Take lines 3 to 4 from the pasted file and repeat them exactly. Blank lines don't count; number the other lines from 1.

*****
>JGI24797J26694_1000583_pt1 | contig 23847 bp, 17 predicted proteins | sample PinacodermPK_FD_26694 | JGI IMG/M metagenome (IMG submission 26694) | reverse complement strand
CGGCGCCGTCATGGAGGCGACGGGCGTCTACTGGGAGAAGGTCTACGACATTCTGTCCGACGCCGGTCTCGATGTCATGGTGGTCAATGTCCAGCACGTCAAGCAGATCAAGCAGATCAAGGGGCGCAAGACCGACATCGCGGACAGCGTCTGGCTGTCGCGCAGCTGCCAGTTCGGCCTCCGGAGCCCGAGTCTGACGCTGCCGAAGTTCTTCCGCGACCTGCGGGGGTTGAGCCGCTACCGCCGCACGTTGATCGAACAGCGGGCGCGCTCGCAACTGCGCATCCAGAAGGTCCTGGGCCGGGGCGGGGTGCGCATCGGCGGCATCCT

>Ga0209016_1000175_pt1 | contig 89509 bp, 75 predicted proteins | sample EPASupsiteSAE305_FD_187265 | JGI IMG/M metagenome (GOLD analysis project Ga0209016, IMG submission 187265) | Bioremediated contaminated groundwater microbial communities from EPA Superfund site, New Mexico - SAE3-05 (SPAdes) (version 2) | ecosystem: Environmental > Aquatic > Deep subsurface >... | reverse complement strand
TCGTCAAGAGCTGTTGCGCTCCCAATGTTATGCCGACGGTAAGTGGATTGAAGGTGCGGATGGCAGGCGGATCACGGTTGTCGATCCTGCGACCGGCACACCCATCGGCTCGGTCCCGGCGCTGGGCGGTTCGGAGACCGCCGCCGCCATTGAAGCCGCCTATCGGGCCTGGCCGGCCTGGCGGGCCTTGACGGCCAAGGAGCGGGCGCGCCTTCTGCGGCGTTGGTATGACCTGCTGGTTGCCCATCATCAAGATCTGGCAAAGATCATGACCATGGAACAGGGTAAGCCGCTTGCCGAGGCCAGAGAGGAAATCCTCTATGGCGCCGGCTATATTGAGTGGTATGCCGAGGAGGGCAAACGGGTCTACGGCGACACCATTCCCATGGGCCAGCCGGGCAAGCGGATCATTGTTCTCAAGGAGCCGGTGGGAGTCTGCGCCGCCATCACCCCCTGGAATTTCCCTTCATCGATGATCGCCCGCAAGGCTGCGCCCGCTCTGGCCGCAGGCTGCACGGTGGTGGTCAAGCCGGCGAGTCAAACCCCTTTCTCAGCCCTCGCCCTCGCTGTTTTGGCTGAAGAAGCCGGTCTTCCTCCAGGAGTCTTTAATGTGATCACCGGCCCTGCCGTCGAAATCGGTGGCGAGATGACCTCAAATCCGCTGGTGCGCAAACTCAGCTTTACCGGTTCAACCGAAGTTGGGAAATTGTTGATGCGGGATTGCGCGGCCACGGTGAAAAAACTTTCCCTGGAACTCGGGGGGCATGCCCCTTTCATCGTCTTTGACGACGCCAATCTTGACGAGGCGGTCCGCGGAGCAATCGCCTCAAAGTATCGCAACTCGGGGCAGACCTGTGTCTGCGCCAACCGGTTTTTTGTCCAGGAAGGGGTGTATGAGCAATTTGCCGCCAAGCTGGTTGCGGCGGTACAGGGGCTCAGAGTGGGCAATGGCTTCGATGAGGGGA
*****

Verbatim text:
>Ga0209016_1000175_pt1 | contig 89509 bp, 75 predicted proteins | sample EPASupsiteSAE305_FD_187265 | JGI IMG/M metagenome (GOLD analysis project Ga0209016, IMG submission 187265) | Bioremediated contaminated groundwater microbial communities from EPA Superfund site, New Mexico - SAE3-05 (SPAdes) (version 2) | ecosystem: Environmental > Aquatic > Deep subsurface >... | reverse complement strand
TCGTCAAGAGCTGTTGCGCTCCCAATGTTATGCCGACGGTAAGTGGATTGAAGGTGCGGATGGCAGGCGGATCACGGTTGTCGATCCTGCGACCGGCACACCCATCGGCTCGGTCCCGGCGCTGGGCGGTTCGGAGACCGCCGCCGCCATTGAAGCCGCCTATCGGGCCTGGCCGGCCTGGCGGGCCTTGACGGCCAAGGAGCGGGCGCGCCTTCTGCGGCGTTGGTATGACCTGCTGGTTGCCCATCATCAAGATCTGGCAAAGATCATGACCATGGAACAGGGTAAGCCGCTTGCCGAGGCCAGAGAGGAAATCCTCTATGGCGCCGGCTATATTGAGTGGTATGCCGAGGAGGGCAAACGGGTCTACGGCGACACCATTCCCATGGGCCAGCCGGGCAAGCGGATCATTGTTCTCAAGGAGCCGGTGGGAGTCTGCGCCGCCATCACCCCCTGGAATTTCCCTTCATCGATGATCGCCCGCAAGGCTGCGCCCGCTCTGGCCGCAGGCTGCACGGTGGTGGTCAAGCCGGCGAGTCAAACCCCTTTCTCAGCCCTCGCCCTCGCTGTTTTGGCTGAAGAAGCCGGTCTTCCTCCAGGAGTCTTTAATGTGATCACCGGCCCTGCCGTCGAAATCGGTGGCGAGATGACCTCAAATCCGCTGGTGCGCAAACTCAGCTTTACCGGTTCAACCGAAGTTGGGAAATTGTTGATGCGGGATTGCGCGGCCACGGTGAAAAAACTTTCCCTGGAACTCGGGGGGCATGCCCCTTTCATCGTCTTTGACGACGCCAATCTTGACGAGGCGGTCCGCGGAGCAATCGCCTCAAAGTATCGCAACTCGGGGCAGACCTGTGTCTGCGCCAACCGGTTTTTTGTCCAGGAAGGGGTGTATGAGCAATTTGCCGCCAAGCTGGTTGCGGCGGTACAGGGGCTCAGAGTGGGCAATGGCTTCGATGAGGGGA